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From Robert Wille <rwi...@fold3.com>
Subject Re: Updating only modified records (where lastModified < current date)
Date Wed, 13 May 2015 13:15:24 GMT
You probably shouldn’t use batch updates. Your records are probably unrelated to each other,
and therefore there really is no reason to use batches. Use asynchronous queries to improve
performance. executeAsync() is your friend.

A common misconception is that batches will improve performance. They don’t. Mostly they
just increase the load on your cluster.

In my project, I have written a collection of classes that help me manage asynchronous queries.
They aren’t complicated and didn’t take very long to write, but they take away most of
the pain that occurs when you need to execute a whole bunch of asynchronous queries, and want
to meter them out, wait for them to complete, etc. I probably execute 75% of my queries asynchronously.
Its relatively painless.

On May 13, 2015, at 6:51 AM, Ali Akhtar <ali.rac200@gmail.com<mailto:ali.rac200@gmail.com>>
wrote:

Can lightweight txns be used in a batch update?

On Wed, May 13, 2015 at 5:48 PM, Ali Akhtar <ali.rac200@gmail.com<mailto:ali.rac200@gmail.com>>
wrote:
The 6k is only the starting value, its expected to scale up to ~200 million records.

On Wed, May 13, 2015 at 5:44 PM, Robert Wille <rwille@fold3.com<mailto:rwille@fold3.com>>
wrote:
You could use lightweight transactions to update only if the record is newer. It doesn’t
avoid the read, it just happens under the covers, so it’s not really going to be faster
compared to a read-before-write pattern (which is an anti-pattern, BTW). It is probably the
easiest way to avoid getting a whole bunch of copies of each record.

But even with a read-before-write pattern, I don’t understand why you are worried about
6K records per hour. That’s nothing. You’re probably looking at several milliseconds to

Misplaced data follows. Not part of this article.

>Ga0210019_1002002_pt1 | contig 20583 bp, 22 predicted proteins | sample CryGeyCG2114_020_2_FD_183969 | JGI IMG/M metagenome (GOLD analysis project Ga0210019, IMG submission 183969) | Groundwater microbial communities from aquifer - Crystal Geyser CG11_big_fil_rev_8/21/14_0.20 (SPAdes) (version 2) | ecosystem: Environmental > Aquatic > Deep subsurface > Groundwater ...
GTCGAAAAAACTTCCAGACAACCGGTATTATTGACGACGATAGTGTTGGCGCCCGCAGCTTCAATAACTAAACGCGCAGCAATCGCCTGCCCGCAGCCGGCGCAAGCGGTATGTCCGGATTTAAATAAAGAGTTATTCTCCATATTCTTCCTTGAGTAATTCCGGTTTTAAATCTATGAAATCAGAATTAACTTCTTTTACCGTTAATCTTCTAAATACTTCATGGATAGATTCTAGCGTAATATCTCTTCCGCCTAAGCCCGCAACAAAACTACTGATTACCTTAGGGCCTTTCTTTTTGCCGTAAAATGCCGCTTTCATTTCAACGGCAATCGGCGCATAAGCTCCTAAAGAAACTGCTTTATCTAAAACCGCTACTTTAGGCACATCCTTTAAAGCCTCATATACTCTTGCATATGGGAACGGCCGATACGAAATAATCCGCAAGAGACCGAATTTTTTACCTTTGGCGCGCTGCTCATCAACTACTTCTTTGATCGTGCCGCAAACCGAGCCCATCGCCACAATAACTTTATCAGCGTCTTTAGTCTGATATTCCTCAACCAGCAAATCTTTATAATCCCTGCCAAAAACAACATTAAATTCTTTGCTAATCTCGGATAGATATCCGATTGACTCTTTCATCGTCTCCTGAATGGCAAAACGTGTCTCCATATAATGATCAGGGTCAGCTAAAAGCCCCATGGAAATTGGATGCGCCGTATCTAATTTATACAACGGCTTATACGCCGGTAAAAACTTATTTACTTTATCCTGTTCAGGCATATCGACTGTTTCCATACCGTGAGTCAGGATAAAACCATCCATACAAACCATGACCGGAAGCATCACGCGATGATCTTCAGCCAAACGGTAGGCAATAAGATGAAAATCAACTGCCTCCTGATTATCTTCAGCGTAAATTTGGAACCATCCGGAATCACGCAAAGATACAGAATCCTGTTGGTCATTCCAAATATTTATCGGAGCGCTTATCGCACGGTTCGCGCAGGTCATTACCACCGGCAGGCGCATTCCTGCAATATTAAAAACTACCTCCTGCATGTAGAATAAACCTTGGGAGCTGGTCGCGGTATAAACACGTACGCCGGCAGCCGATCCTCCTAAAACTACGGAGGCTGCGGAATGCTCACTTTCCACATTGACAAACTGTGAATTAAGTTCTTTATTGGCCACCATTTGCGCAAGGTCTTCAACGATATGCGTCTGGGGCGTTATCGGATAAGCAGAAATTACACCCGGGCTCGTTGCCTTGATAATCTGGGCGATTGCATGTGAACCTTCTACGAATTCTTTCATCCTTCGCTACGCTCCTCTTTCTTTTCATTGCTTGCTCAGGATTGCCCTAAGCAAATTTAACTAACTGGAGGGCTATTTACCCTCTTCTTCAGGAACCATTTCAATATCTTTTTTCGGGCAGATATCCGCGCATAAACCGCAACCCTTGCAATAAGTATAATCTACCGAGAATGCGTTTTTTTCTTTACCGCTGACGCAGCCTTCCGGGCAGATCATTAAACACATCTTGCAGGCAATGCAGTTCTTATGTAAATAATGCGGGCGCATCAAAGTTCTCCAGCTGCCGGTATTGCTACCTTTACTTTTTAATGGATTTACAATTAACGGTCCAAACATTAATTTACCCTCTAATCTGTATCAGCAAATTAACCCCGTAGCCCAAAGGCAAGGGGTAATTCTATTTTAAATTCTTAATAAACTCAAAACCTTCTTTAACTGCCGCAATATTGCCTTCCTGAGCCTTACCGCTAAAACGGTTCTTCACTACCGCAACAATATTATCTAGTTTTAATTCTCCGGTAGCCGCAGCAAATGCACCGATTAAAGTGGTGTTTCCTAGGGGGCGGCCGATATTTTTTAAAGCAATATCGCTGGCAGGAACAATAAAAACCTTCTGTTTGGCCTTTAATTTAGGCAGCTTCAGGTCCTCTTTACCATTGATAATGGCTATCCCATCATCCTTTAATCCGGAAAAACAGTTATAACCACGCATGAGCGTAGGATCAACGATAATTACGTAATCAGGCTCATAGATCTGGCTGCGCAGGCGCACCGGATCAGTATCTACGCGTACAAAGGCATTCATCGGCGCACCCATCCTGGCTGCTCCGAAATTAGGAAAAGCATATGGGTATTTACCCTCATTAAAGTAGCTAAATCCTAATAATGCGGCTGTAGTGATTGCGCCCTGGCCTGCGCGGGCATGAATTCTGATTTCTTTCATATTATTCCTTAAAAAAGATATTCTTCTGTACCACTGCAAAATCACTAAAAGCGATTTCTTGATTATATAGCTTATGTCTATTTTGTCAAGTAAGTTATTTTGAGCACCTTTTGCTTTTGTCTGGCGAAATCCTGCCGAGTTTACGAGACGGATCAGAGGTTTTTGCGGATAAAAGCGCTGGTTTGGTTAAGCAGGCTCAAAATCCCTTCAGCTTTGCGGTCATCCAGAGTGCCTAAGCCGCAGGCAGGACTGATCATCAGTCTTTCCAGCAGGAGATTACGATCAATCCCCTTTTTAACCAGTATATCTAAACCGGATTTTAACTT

do the read and write for each record (depending on your storage, RF and CL), so you’re
probably looking at under a minute to do 6K records. If you do them in parallel, you’re
probably looking at several seconds. I don’t get why something that probably takes less
than a minute that is done once an hour is a problem.

BTW, I wouldn’t do all 6K in parallel. I’d use some kind of limiter (e.g. a semaphore)
to ensure that you don’t execute more than X queries at a time.

Robert

On May 13, 2015, at 6:20 AM, Ali Akhtar <ali.rac200@gmail.com<mailto:ali.rac200@gmail.com>>
wrote:

But your previous email talked about when T1 is different:

> Assume timestamp T1 < T2 and you stored value V with timestamp T2. Then you store
V’ with timestamp T1.

What if you issue an update twice, but with the same timestamp? E.g if you ran:

Update .... where foo=bar USING TIMESTAMP = 10000000

and 1 hour later, you ran exactly the same query again. In this case, the value of T is the
same for both queries. Would that still cause multiple values to be stored?

On Wed, May 13, 2015 at 5:17 PM, Peer, Oded <Oded.Peer@rsa.com<mailto:Oded.Peer@rsa.com>>
wrote:
It will cause an overhead (compaction and read) as I described in the previous email.

From: Ali Akhtar [mailto:ali.rac200@gmail.com<mailto:ali.rac200@gmail.com>]
Sent: Wednesday, May 13, 2015 3:13 PM

To: user@cassandra.apache.org<mailto:user@cassandra.apache.org>
Subject: Re: Updating only modified records (where lastModified < current date)


> I don’t understand the ETL use case and its relevance here. Can you provide more details?

Basically, every 1 hour a job runs which queries an external API and gets some records. Then,
I want to take only new or updated records, and insert / update them in cassandra. For records
that are already in cassandra and aren't modified, I want to ignore them.

Each record returns a lastModified datetime, I want to use that to determine whether a record
was changed or not (if it was, it'd be updated, if not, it'd be ignored).

The issue was, I'm having to do a 'select lastModified from table where id = ?' query for
every record, in order to determine if db lastModified < api lastModified or not. I was
wondering if there was a way to avoid that.

If I use 'USING TIMESTAMP', would subsequent updates where lastModified is a value that was
previously used, still create that overhead, or will they be ignored?

E.g if I issued an update where TIMESTAMP is X, then 1 hour later I issued another update
where TIMESTAMP is still X, will that 2nd update essentially get ignored, or will it cause
any overhead?